Sudan asks to deal with China in yuan and pounds: central bank

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Sudan is in talks with China to see if the two countries can do business in Sudanese pounds and Chinese yuan, rather than U.S. dollars, Sudan’s central bank governor said on Wednesday.

The Sudanese pound has weakened sharply against the dollar on the black market since South Sudan seceded in July, taking about three-quarters of the country’s roughly 500,000 barrels per day of oil output -- a major source of foreign currency.

China has been a major investor in both African countries in areas including construction and oil.

“We have submitted an official request to China to deal with them in Sudanese pounds and Chinese yuan, and it is possible that after a short while we could exit finally from the dollar,” Central Bank Governor Mohamed Kheir al-Zubeir told reporters.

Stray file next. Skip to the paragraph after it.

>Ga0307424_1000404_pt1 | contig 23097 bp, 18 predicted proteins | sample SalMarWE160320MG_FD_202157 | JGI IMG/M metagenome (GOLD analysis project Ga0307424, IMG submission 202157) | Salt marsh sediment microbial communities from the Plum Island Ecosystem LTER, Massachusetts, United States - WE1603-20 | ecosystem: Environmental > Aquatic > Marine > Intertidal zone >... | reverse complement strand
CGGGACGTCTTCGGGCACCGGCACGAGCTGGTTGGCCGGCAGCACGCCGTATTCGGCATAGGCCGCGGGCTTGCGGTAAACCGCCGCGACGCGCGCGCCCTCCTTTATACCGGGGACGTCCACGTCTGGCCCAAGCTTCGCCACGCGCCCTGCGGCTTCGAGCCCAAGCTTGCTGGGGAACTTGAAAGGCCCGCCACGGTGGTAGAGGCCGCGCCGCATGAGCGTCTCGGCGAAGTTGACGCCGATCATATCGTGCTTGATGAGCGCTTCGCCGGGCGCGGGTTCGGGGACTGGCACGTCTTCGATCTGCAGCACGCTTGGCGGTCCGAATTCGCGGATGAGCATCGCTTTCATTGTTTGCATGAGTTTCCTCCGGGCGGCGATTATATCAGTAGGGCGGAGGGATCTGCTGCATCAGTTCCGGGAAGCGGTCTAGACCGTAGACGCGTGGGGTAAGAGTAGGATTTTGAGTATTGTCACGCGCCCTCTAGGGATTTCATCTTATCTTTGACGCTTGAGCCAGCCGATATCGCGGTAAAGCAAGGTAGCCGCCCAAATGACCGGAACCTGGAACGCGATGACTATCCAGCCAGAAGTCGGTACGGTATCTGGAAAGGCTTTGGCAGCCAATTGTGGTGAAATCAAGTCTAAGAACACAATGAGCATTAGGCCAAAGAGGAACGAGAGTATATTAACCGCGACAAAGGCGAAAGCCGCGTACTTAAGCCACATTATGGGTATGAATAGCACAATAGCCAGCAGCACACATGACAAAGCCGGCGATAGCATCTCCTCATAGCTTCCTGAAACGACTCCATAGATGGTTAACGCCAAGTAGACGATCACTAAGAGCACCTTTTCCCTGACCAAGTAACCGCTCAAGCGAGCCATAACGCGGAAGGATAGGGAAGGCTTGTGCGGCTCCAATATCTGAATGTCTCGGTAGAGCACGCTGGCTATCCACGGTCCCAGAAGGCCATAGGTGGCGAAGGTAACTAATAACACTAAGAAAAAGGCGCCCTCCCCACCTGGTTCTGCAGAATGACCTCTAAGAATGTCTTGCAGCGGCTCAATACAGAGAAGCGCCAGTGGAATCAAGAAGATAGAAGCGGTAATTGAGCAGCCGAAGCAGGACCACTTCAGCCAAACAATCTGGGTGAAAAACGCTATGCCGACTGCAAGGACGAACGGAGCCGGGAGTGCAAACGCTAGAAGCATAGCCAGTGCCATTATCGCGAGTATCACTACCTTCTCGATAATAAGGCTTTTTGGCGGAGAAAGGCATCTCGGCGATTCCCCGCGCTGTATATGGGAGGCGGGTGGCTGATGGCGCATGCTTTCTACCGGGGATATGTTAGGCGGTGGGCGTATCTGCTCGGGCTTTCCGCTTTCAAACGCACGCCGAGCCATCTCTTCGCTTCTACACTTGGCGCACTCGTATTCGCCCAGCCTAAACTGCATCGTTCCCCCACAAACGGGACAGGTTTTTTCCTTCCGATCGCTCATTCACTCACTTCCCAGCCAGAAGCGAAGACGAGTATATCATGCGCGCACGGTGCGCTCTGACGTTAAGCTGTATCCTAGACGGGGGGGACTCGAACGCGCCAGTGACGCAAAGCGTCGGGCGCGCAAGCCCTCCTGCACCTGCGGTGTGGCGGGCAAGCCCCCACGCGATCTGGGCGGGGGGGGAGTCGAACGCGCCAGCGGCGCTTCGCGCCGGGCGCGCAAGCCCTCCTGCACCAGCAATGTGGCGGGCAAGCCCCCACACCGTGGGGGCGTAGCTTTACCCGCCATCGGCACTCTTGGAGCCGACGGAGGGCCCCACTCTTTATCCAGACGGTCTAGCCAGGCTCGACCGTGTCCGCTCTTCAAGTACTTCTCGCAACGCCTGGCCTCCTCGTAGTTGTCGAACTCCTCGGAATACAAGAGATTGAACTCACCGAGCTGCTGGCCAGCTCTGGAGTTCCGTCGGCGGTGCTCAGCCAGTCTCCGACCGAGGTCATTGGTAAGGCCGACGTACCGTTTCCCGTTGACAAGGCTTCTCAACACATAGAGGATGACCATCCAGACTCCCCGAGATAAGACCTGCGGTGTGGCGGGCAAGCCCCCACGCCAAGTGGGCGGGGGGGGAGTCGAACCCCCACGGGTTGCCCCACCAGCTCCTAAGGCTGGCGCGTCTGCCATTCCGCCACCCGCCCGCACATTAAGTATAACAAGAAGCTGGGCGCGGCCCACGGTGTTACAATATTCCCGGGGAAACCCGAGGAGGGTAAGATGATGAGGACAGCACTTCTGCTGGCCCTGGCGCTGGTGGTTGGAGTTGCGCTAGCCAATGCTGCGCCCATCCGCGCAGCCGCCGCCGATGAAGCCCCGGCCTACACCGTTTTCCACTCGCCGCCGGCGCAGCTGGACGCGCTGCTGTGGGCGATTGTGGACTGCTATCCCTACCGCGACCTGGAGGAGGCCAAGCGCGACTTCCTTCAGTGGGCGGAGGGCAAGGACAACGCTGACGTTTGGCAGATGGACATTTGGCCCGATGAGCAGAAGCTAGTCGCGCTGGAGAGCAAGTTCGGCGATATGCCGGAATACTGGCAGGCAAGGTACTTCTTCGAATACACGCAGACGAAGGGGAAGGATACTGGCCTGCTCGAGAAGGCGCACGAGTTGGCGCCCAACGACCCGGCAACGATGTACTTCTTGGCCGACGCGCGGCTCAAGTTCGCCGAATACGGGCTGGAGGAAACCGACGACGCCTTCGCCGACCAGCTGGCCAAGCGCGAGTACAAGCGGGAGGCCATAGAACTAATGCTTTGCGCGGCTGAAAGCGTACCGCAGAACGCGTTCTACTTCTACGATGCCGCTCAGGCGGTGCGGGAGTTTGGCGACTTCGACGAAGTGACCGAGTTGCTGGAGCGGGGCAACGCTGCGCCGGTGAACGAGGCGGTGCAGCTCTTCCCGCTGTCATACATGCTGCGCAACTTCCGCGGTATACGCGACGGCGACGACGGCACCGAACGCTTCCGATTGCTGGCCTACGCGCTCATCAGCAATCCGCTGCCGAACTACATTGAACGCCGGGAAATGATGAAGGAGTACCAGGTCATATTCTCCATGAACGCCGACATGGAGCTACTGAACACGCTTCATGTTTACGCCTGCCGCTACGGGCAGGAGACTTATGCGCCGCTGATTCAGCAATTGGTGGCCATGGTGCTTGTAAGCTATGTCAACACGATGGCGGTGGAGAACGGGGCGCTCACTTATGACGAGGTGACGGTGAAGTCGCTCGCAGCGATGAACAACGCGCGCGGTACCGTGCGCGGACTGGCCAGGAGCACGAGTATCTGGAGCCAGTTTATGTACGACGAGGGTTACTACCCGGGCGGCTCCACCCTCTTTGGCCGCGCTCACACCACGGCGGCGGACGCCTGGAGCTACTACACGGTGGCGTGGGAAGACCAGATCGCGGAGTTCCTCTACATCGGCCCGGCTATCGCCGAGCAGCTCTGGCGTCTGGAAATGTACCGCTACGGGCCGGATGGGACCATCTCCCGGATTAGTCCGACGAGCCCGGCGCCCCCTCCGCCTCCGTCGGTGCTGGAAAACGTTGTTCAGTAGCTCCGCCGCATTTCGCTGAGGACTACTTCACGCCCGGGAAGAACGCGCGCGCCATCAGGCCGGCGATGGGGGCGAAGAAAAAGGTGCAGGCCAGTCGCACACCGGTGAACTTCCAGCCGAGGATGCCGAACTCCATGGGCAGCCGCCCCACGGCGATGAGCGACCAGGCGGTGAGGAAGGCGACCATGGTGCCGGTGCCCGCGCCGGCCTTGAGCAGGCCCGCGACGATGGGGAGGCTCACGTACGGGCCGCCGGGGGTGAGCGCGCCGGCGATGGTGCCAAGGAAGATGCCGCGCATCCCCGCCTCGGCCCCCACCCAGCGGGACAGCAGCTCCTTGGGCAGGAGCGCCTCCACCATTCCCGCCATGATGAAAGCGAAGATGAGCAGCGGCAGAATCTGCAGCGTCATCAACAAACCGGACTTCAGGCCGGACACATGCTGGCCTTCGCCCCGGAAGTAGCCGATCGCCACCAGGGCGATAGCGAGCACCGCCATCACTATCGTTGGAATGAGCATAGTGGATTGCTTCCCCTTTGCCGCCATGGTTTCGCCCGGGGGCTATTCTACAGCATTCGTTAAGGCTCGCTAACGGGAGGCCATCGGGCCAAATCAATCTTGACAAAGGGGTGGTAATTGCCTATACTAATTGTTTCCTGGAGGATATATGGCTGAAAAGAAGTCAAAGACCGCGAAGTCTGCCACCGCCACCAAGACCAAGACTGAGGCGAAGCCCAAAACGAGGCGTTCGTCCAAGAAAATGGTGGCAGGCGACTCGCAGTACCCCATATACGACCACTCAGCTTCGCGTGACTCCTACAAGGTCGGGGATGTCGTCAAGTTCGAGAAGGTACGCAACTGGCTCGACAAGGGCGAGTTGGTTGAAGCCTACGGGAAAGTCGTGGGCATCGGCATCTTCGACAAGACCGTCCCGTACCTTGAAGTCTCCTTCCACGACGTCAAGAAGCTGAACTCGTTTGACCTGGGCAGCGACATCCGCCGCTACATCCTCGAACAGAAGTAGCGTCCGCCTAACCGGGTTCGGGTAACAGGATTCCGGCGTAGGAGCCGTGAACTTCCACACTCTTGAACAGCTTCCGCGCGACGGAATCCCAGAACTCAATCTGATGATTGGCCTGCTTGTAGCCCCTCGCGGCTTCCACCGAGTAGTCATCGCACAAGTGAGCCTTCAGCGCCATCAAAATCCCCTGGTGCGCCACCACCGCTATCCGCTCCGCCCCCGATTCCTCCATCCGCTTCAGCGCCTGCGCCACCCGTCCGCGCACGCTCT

“The dollar has become weak and is deteriorating.”

He said Sudan’s central bank was discussing the issue with China’s central bank, but did not give a timeline or other details about the proposed arrangement.

“We believe that very soon China will become the number one economic power in the world,” Zubeir said.

The loss of oil revenues has helped to drive up the cost of food and other imports, fuelling inflation and biting an economy already hit hard by decades of war, mismanagement and U.S. trade sanctions.

Sudanese officials say they plan to implement an austerity program and make up for lost oil revenues with agriculture, gold, and other sources of income.

South Sudan broke away in July after voting for independence under a 2005 peace deal that ended decades of civil war between north and south.

Sudan was China’s sixth biggest source of imported crude oil last year -- before the split -- when it supplied 12.6 million tons, compared with 44.6 million tons from the top supplier, Saudi Arabia.

Khartoum’s proposal to China does not include at all South Sudan which is fully independent, has its own currency, and has scant policy coordination with its northern neighbor.